For the last few months I have been a vegan. I wanted to find out for myself whether the picture painted by certain documentaries – that being a vegan is truly better for me and my environment – is true. So far, my experiment has mainly resulted in all sorts of interesting comments and situations. For instance, my five-year-old nephew now knows that I am a vegan, and he does not exactly mince words when listing all the delicious products I am no longer allowed to eat.

I have noticed that my nephew is not the only person who has a lot to say on the things I’m no longer allowed to eat now that I’m a vegan. Adults, too, have plenty to say on the subject – generally in the form of unsolicited remarks. All those comments are making me feel like being a vegan is some sort of punishment! Apparently, not many people realise that I actually want to be a vegan. For this reason, I think it’s kind of funny that people are concerned about all the things I’m not allowed to eat, which really should not matter to them in the slightest.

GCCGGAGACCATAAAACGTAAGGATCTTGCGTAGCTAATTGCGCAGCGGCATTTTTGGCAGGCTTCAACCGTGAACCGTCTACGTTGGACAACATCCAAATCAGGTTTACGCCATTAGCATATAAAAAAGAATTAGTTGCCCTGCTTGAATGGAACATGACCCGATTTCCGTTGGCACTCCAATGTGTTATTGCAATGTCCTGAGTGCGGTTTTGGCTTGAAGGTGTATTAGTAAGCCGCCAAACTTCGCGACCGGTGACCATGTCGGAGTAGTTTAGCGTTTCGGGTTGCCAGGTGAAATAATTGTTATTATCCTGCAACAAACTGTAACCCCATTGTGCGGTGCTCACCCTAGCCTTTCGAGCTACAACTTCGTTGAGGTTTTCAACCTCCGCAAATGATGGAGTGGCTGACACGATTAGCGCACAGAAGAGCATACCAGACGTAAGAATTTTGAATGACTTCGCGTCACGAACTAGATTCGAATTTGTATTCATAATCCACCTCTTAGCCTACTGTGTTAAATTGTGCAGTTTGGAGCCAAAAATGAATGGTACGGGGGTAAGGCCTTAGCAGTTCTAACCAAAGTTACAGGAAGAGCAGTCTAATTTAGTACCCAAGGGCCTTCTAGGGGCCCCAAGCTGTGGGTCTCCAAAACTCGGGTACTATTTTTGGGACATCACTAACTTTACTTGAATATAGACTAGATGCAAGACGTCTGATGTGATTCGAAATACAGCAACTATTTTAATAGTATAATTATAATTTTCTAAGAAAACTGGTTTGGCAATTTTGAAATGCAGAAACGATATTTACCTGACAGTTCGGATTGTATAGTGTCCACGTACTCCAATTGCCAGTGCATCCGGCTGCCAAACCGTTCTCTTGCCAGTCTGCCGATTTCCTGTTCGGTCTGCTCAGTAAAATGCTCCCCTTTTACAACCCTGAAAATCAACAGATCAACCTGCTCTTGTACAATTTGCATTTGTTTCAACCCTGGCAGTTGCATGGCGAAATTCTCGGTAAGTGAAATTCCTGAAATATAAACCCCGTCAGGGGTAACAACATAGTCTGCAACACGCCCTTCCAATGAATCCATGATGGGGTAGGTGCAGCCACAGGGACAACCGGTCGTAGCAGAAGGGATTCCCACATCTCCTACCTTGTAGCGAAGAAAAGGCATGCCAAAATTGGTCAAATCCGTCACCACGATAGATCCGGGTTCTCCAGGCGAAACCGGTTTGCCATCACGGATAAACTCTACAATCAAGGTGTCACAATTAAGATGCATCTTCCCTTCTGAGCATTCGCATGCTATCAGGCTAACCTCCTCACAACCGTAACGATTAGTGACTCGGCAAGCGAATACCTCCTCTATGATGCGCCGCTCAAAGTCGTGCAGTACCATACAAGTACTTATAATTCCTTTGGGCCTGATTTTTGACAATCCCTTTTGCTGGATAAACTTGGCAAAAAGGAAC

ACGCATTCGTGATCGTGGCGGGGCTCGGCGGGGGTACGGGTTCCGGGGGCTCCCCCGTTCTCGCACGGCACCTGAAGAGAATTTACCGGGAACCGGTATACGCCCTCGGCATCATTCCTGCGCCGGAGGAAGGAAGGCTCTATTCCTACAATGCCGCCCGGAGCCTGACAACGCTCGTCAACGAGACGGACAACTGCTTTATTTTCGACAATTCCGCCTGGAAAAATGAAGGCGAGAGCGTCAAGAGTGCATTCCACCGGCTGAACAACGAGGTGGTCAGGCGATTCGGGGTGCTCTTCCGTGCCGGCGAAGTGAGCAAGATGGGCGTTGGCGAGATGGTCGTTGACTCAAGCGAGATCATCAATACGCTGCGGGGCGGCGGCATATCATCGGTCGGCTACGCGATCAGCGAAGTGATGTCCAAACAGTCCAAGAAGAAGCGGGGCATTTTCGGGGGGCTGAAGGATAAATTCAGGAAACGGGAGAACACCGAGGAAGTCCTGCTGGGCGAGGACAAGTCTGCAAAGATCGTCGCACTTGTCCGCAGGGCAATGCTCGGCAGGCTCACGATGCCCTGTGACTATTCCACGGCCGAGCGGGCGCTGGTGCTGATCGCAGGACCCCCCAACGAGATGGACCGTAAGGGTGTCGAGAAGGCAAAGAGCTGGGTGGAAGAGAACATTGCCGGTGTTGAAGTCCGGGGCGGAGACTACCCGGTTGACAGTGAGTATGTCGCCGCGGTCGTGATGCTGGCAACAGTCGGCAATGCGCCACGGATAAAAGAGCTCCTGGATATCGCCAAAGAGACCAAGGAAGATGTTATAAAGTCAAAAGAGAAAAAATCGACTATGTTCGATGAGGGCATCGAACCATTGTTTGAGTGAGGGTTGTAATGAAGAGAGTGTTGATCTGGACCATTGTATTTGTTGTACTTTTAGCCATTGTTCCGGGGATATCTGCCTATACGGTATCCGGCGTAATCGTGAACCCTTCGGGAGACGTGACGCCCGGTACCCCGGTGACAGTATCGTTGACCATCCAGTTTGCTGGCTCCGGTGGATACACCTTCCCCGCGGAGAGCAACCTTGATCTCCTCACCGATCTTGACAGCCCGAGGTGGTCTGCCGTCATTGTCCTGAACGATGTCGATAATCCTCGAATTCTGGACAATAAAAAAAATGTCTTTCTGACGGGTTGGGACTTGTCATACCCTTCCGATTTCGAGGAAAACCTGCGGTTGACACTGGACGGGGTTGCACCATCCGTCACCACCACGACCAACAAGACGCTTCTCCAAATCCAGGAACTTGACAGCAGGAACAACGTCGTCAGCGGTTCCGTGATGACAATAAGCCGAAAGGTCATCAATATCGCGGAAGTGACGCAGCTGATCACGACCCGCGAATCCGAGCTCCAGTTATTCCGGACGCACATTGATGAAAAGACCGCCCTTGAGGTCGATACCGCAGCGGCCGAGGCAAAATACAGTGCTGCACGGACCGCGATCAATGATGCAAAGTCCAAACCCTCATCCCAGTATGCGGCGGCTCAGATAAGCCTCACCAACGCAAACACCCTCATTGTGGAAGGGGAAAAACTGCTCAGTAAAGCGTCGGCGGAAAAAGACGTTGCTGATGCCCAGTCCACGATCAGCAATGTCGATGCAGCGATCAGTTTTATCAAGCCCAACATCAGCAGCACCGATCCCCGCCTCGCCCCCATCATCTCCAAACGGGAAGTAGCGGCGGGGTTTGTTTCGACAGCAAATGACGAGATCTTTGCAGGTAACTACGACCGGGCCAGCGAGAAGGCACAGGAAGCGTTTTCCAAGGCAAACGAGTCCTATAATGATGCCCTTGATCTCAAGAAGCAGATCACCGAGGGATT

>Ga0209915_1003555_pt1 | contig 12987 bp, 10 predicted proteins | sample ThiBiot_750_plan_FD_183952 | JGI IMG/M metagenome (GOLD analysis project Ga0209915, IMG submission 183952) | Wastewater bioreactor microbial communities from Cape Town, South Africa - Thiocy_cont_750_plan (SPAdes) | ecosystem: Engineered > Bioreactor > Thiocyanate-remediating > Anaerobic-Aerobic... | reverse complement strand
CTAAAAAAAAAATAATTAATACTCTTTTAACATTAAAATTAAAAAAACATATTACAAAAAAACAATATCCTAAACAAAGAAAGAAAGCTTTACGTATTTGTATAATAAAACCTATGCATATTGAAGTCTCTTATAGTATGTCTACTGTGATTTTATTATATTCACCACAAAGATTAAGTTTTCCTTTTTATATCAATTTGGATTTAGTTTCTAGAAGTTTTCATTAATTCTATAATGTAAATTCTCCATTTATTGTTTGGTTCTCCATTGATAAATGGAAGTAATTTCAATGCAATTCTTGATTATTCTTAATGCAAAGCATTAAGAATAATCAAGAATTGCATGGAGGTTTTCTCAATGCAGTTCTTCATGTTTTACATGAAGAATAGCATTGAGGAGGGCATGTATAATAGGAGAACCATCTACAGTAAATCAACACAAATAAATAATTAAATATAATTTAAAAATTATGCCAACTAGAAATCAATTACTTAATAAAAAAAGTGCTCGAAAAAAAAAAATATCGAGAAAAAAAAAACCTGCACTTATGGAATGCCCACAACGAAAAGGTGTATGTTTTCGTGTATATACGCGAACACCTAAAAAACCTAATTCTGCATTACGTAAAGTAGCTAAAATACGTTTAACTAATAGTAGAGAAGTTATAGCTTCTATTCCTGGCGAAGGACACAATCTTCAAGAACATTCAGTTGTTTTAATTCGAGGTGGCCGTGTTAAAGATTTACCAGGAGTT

A little while ago, someone proudly sent me a message stating he was eating a salad. I myself never eat salads, nor have I ever eaten them. Clearly, this person feels that being a vegan equals eating salads. Furthermore, I am often asked where I get my protein. Well, I can easily answer that question: many products I now eat contain more protein than the yoghurt or cheese I used to eat.

Another question I’ll get every once in a while is whether I now have an Instagram account to which I will post pictures of avocados and quinoa. In other words, now that I’m a vegan, I’m expected to be an odd kind of person. The people around me act as if I’m doing something strange, even though not a great deal has changed for me. I just eat slightly different products than I used to. Apparently, this encourages the people around me to pigeonhole vegans.

Most questions I get are about what I am allowed to do, which is quite a bit, I have found. I am allowed to eat healthy. I am allowed to consider what is good for humans and the environment. I am allowed to look beyond my need for meat and cheese. And sometimes my choice will open a door for people who also want to make a better-informed decision on what to eat.

And, alright, every once in a while I just have to suck it up for a bit.

Marnix ‘t Hart studies Philosophy at the EUR

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